For most of the final hours of his 46-year broadcasting career, Terry Dorsey held it together. No choking up, no misty eyes, just a lot of reliving old times and old bits from his 26 years at KSCS/96.3 FM.
“I can get emotional,” a calm Dorsey said off the air. “[But] nobody wants to hear somebody blubber.”
Then it came time for Dorsey to say his goodbyes to longtime co-host Mark “Hawkeye” Louis and producer “Trapper” John Morris. And while he didn’t quite blubber, Dorsey struggled to get through them.
“Let me get it together here if I can,” Dorsey said on-air, his voice starting to crack. “First of all, let me thank Trapper for four years of producing this show. It was great not to have to worry about certain things. …” And then, for a second, Dorsey was too overcome to talk, before managing to say to Louis, “I haven’t even gotten to you yet.”
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Dorsey had to call for a break. He and Louis had worked together for all of Dorsey’s 26 years at KSCS, a partnership — the longest continuously running one in current DFW radio — that came to an end with Dorsey’s retirement and final broadcast on Wednesday.
“The only reason I’m not crying right now,” Louis said, “is last night, I forced myself to cry for like 35 minutes. Terry, I love you, and I’m going to miss you every single day.”
“I wish I’d have watched Brian’s Song last night so I could’ve gotten some of this out,” Dorsey replied.
The exchange was the poignant peak of a broadcast that honored Dorsey’s 46-year radio career — 33 of those years in DFW — with visits from old friends and former Dorsey Gang cast members, many of whom crowded into the small KSCS control room in Victory Park.
Dorsey’s retirement came with less than two weeks’ notice — he told a handful of station personnel on Dec. 5 before making the on-air announcement Dec. 9 that he was retiring and moving to Illinois, where he and his wife have some farmland.
“We’d always expected there’d be some day when Terry would say, ‘It’s time to go,’” Morris said. “But we figured we’d have like a year. ... How do you prepare in less than two weeks for this?”
Still, Louis was able to arrange to have a large group of well-wishers, including Dorsey’s wife Claudia, daughters Libby and Tiffany, and grandson Jesse in the studio. Also along for the farewell were former Dorsey Gang cast members Rebecca Carrell; Beth Leach, known on-air as Vanna; Monty Montgomery, aka Brother Van; and entertainment reporter Candace Havens. All of them spoke of the things that Dorsey had done for their lives and careers.
“I’ve shared the birth of my kids on the air, the death of my parents,” Montgomery said, choking up. “You allowed me to go places and meet people that I never would have met.”
Norm Hitzges, longtime KTCK/1310 AM “The Ticket” sports-talk personality, dropped by, as did Alexa Conomos, co-anchor of WFAA/Channel 8’s News 8 Daybreak.
“We’re so happy for you, but really, selfishly, we’re sad for all of us,” Conomos told Dorsey. “When was the last time on a regular basis that you went to bed at even 9 o’clock at night?”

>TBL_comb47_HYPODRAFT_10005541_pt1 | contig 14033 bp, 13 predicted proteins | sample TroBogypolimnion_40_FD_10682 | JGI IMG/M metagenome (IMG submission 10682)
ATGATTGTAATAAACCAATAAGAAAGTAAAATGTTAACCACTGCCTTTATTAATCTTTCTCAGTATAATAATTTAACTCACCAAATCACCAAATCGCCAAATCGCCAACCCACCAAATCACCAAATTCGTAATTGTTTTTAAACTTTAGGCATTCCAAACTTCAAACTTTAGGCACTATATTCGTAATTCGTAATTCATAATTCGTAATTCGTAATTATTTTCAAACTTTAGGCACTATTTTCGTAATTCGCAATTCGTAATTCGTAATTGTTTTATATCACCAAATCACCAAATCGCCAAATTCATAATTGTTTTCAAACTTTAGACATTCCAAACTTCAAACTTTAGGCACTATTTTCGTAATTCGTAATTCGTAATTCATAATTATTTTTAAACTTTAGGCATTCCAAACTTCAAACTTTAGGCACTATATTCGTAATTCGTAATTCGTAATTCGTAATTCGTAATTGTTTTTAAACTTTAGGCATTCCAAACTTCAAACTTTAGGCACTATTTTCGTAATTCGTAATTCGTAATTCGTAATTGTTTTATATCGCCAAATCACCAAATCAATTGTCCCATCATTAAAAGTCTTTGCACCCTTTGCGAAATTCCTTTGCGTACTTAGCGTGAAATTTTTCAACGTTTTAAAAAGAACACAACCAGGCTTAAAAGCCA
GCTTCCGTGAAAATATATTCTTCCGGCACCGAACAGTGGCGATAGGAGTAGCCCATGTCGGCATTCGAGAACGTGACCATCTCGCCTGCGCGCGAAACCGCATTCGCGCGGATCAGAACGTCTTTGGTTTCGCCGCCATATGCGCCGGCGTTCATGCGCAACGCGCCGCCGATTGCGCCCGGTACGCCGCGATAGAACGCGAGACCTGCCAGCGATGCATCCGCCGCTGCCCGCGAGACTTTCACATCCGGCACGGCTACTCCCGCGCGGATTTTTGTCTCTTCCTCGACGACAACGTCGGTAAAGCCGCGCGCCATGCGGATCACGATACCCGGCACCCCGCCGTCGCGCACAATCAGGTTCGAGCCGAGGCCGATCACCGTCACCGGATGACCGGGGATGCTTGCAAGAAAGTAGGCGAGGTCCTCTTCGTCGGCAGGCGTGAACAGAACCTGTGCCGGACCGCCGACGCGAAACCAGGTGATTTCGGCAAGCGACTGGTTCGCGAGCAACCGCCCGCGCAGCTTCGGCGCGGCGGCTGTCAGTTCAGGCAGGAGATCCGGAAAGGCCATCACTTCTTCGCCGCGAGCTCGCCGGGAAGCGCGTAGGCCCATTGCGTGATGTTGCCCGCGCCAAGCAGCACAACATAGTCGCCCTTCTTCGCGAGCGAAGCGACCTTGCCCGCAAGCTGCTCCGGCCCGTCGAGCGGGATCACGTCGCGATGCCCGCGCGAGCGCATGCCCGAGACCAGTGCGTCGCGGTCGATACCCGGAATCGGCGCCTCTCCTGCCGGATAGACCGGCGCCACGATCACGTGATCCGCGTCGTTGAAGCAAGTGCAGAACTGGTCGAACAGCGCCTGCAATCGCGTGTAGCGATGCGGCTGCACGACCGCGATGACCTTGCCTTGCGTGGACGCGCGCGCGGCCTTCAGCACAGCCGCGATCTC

“It’s been 26 years here and seven prior to that that I’ve been getting up at a quarter till 3 in the morning,” Dorsey said. “I have no idea what it’s going to be like. I may [still] get up at a quarter till 3 for a little while.”
And former Dallas Cowboys quarterback Troy Aikman, who was regularly featured on the show even in the Cowboys’ dark 1989 season, called in to pay his respects.
“My years in Dallas started with Dorsey and the Gang,” Aikman said. “You’ve entertained a lot of people over the years, and I wanted to call and wish you the best and let you know that the last 25 years that I’ve been in Dallas have been awesome, and you’ve been a big part of it.”
Dorsey came to DFW in 1981 to do mornings at country station KPLX/99.5 FM, where he had a successful run till he was hired away by KSCS in 1988. Louis, who had been working in San Antonio, was called up by KSCS’ then-program director Ted Stecker to work as Dorsey’s sidekick in what became the Dorsey Gang.
“That was like someone playing for the Fort Worth Cats and getting a call to play for the Yankees,” Louis said to Dorsey on-air. “I think one of the greatest compliments I’ve heard people tell you is, ‘I listened to you when I was a kid, and I’m listening now on my way to work.’ ... You’ve crossed generations and that so rarely happens today.”
That was echoed by KSCS traffic reporter Julie Mac. “I’ve only worked with him a year, but I listened to him in junior high school,” she said. “I’ve loved him forever. The first time I started here and I had to be in this room — it’s just traffic, but Terry Dorsey was in this room, and I was shaking.”
Amid all the bittersweet moments were also moments of straight humor, including many jokes about Dorsey’s past antics as well as re-airing of some classic “bits,” including a prank Louis and Morris played on Dorsey in which they gave him some fake Central Market ad copy with near-unpronounceable made-up food names to read on-air.
From the late ’80s to the mid-’90s, Dorsey’s show ruled the DFW radio ratings. He is one of the few people who has won “air personality of the year” awards from the CMA, the ACM and Billboard Magazine. He is also a member of the Country Disc Jockey Hall of Fame and the Texas Radio Hall of Fame.
Lew Dickey, CEO and president of KSCS owner Cumulus Media, came in from Atlanta to honor Dorsey with a brief on-air statement. When Louis announced Dickey’s on-air appearance, Dorsey quipped, “Am I getting fired?”
On Thursday, Dorsey says, his plan is to hitch up the U-Haul and he and his wife will drive to Illinois. Louis and Morris will continue with the show; although cast additions are possible, none has been announced yet.
“The cowboy rides away,” Louis said to close the show. “Terry Dorsey — 46 years.”
Robert Philpot, 817-390-7872